Earlier this week, the Justice Department announced charges related to a corruption system in colleges. Hollywood actresses and Wall Street executives were among those involved in paying a business to help cheat children on college entrance tests or bribe sports recruiters to increase chances of their children to enroll in prestigious universities.
This scandal raises innumerable systemic issues, including how wealth and privileges often determine who is able to pursue higher education. The issue of mental health is less discussed in this conversation. The situation only once again underlines the overwhelming pressure on young adults to appear and succeed – pressure that can come from themselves and, most dangerously, from their parents.
A new study published Thursday in the Journal of Abnormal Psychology of the American Psychological Association found that rates of depression, psychological distress and suicidal thoughts had increased dramatically in the last 10 to 12 years among younger people 26 years old. The symptoms associated with major depression increased by 52% among adolescents aged 12 to 17 – those who are in primary and in preparation for university.
Researchers attribute this problem primarily to social media, which includes the immense pressure placed on young adults to make it perfect. That's right, and it's a conclusion that studies find over and over again. But experts say – and other research shows – that the pressure to be perfect also extends to academics.
"The feeling that success or failure are very important issues has led to an intensification of competition for entry into elite colleges … there is no room for improvement. ;fault. If you get a bachelor's degree in seventh grade, you have the impression that your future is down, "said Victor Schwartz, chief physician of the Jed Foundation, a mental health organization focused primarily on adolescents. "The result is that all kinds of efforts – legal and sometimes not – have been put in place to control the system and the results."
This extreme focus on parenting success can then have detrimental effects on the mental health of their children, Schwartz said. Nor is it new information. Previous research has shown that perfectionism increases the risk of depression in a person, especially when the pressure comes from parents. But it is worth coming back to this new report on mental health and news about the college admissions scandal.
"The intense competition for academic success, or the appearance of success, and CV building have no doubt taken time on social skills and link building activities such as membership in clubs , intramural sports and even just the time to play or dream awake, "he added. "All of this can feed a sense of anxiety and desperation in many young people."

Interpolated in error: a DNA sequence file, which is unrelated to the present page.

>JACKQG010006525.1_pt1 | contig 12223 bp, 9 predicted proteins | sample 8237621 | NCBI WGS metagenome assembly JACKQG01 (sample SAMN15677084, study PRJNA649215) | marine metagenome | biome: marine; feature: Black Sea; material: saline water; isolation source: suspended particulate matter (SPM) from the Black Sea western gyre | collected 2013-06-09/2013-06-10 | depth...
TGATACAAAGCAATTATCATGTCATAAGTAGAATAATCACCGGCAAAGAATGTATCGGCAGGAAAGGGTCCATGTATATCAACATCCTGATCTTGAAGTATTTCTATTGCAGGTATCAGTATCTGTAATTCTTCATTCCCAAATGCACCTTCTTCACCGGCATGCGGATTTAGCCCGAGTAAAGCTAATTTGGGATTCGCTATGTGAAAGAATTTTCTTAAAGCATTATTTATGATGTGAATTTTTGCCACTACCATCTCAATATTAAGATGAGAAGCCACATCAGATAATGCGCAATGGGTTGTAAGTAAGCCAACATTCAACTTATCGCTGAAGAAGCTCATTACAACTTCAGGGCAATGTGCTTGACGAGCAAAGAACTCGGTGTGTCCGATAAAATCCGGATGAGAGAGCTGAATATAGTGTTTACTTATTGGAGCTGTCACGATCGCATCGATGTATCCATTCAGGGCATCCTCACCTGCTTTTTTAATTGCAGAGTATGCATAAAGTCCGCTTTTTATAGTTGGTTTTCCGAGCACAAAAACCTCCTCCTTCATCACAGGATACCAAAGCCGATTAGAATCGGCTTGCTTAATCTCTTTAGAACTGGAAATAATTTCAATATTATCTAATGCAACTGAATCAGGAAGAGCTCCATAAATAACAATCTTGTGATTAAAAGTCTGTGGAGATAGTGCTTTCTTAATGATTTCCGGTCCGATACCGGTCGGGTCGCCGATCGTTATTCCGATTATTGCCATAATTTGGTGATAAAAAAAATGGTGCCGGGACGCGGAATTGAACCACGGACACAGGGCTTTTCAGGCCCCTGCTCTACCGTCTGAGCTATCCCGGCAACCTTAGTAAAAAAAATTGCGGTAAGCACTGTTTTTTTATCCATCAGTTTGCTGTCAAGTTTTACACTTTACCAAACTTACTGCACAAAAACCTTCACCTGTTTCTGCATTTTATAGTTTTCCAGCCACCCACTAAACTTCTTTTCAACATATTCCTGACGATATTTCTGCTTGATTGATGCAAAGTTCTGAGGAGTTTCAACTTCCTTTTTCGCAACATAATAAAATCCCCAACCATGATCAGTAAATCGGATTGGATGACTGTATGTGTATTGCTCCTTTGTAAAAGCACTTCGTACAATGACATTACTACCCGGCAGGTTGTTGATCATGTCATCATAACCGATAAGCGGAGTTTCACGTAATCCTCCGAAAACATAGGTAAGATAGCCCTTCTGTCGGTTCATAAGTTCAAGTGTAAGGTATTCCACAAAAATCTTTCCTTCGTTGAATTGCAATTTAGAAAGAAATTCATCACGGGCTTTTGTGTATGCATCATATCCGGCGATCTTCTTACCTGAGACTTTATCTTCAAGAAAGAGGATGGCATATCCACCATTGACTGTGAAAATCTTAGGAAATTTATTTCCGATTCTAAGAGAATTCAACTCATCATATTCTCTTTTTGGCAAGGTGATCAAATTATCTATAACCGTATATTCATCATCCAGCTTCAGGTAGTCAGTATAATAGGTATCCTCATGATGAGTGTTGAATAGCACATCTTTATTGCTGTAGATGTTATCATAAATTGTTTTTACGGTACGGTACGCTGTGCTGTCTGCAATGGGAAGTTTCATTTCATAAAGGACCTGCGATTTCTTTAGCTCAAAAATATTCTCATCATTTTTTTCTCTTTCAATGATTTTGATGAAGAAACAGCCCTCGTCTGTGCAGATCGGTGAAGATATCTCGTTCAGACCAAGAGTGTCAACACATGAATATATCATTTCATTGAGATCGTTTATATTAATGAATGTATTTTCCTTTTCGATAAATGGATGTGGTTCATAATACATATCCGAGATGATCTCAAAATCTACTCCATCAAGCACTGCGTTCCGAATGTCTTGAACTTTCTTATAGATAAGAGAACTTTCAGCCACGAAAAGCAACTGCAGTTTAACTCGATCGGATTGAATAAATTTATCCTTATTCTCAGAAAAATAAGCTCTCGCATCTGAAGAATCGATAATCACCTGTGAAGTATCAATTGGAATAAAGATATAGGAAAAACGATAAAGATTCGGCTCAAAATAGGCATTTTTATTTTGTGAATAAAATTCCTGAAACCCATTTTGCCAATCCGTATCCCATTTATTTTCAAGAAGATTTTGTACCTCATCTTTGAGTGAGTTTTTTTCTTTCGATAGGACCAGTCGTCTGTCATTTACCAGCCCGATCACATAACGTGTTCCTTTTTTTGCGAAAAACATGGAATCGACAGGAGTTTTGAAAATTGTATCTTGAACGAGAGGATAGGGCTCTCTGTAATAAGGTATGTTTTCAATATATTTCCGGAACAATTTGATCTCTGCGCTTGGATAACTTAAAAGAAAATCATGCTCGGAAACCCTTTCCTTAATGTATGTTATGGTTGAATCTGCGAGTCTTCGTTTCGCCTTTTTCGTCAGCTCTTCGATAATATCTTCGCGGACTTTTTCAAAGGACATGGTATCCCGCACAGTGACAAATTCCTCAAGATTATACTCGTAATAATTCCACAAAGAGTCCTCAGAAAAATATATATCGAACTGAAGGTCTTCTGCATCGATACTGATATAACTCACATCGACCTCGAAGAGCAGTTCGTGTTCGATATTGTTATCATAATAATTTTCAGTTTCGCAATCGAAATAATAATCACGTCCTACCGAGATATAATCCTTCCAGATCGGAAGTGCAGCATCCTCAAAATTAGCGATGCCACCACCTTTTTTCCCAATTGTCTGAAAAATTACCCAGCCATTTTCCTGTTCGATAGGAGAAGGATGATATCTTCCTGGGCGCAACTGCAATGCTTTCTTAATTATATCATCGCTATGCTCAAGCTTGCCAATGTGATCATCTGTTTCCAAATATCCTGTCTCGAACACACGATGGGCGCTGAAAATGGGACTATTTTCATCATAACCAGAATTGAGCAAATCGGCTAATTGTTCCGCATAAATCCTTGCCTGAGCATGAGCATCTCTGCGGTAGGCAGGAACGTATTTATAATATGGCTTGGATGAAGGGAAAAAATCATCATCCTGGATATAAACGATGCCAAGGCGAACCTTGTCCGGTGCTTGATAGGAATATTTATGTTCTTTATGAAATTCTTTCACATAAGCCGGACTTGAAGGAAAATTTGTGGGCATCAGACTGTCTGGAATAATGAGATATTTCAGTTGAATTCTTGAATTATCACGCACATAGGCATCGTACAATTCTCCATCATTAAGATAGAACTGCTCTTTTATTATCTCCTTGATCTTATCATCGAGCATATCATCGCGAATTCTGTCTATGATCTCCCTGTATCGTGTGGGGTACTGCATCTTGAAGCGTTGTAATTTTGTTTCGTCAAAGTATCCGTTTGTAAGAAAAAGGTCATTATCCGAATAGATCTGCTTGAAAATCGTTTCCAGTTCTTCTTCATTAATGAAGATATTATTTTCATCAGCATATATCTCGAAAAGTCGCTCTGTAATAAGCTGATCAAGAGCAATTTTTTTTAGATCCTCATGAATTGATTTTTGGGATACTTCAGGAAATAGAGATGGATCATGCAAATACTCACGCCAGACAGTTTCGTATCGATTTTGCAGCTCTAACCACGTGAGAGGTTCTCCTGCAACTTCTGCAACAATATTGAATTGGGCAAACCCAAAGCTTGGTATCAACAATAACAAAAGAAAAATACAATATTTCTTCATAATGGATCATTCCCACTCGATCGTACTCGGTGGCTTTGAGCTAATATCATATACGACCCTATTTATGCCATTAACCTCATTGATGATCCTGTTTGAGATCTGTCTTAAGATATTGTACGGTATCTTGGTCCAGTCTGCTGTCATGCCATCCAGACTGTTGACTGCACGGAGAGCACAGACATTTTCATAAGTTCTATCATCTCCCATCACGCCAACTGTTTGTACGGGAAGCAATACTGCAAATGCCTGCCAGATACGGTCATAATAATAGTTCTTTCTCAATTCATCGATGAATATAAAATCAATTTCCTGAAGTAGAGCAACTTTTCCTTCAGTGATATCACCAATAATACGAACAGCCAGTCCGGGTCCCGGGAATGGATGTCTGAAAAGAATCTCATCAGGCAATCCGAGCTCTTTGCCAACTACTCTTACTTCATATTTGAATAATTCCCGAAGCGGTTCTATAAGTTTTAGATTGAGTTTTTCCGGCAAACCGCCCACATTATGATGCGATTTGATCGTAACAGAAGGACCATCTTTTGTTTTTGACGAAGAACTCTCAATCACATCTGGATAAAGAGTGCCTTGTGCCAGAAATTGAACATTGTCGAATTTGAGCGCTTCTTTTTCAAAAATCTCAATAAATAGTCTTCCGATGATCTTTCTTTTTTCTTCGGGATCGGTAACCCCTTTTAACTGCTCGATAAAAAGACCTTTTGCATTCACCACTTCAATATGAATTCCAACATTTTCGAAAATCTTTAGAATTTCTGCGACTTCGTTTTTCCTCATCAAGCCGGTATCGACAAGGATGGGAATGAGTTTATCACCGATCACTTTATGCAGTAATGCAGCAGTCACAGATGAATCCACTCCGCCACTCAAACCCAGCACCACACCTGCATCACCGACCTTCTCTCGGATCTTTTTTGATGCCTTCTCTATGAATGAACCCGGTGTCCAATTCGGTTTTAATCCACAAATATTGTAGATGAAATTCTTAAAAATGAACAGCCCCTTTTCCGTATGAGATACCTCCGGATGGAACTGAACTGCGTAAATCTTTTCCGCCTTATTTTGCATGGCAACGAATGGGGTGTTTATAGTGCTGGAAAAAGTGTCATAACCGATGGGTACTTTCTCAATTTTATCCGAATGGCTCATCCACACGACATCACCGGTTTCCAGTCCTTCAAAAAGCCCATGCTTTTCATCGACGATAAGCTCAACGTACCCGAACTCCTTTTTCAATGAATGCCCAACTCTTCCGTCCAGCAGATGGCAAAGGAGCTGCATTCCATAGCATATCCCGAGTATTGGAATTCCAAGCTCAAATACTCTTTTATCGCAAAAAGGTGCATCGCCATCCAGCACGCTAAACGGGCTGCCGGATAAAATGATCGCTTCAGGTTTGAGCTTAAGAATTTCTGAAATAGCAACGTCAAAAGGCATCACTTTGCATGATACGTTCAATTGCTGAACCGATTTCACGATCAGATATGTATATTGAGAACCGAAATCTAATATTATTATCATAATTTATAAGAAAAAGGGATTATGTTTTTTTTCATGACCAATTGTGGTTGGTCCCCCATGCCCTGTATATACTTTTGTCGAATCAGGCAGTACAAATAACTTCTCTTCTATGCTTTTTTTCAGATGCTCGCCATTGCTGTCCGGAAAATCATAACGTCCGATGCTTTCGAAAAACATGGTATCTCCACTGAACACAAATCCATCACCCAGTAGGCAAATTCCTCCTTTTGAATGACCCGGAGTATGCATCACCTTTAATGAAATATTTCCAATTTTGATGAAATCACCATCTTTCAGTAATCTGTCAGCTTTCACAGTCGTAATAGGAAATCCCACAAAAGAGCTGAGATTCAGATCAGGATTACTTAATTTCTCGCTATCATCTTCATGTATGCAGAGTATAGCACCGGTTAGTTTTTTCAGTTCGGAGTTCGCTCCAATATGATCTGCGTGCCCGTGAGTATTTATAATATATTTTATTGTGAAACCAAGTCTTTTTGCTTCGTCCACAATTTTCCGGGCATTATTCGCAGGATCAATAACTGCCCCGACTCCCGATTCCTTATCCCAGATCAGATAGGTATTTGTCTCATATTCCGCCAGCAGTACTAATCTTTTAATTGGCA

"The intense competition for academic success, or the appearance of success, and CV building have no doubt taken time on social skills and link building activities such as membership in clubs , intramural sports and even just the time to play or dream awake. "
– Victor Schwartz, Chief Medical Officer of the Jed Foundation
In an article for Psych Central, Lynn Margolies, a Massachusetts psychologist, explains how parents' views and behavior about academic success – that it's about pushing kids to not fail or intervene so that they can not – can better train their children. that they realize.
"Our teens are rooted in a culture of competition and perfectionism, where success is defined by status, performance and appearance," wrote Margolies. "These values are transmitted to our children non-verbally through our emotional state and what we notice, impress, congratulate or discourage in them."
It is not a provocation to say that cheating by paying the child in an elite school does not help, even if the intention is on the contrary. But exerting intense pressure to succeed – even if it involves resorting to illegal measures – has negative effects on mental health, which could potentially alter the rest of their lives.
"We need to understand that our functioning as a society also has a profound impact on the growth and development of young people. Our decisions and actions can and often have consequences far beyond what we immediately imagine, "said Schwartz.
He added: "This [new study] and the recent [college admission] The scandal shows how social influences and our daily behavior can have profound consequences for those around us. "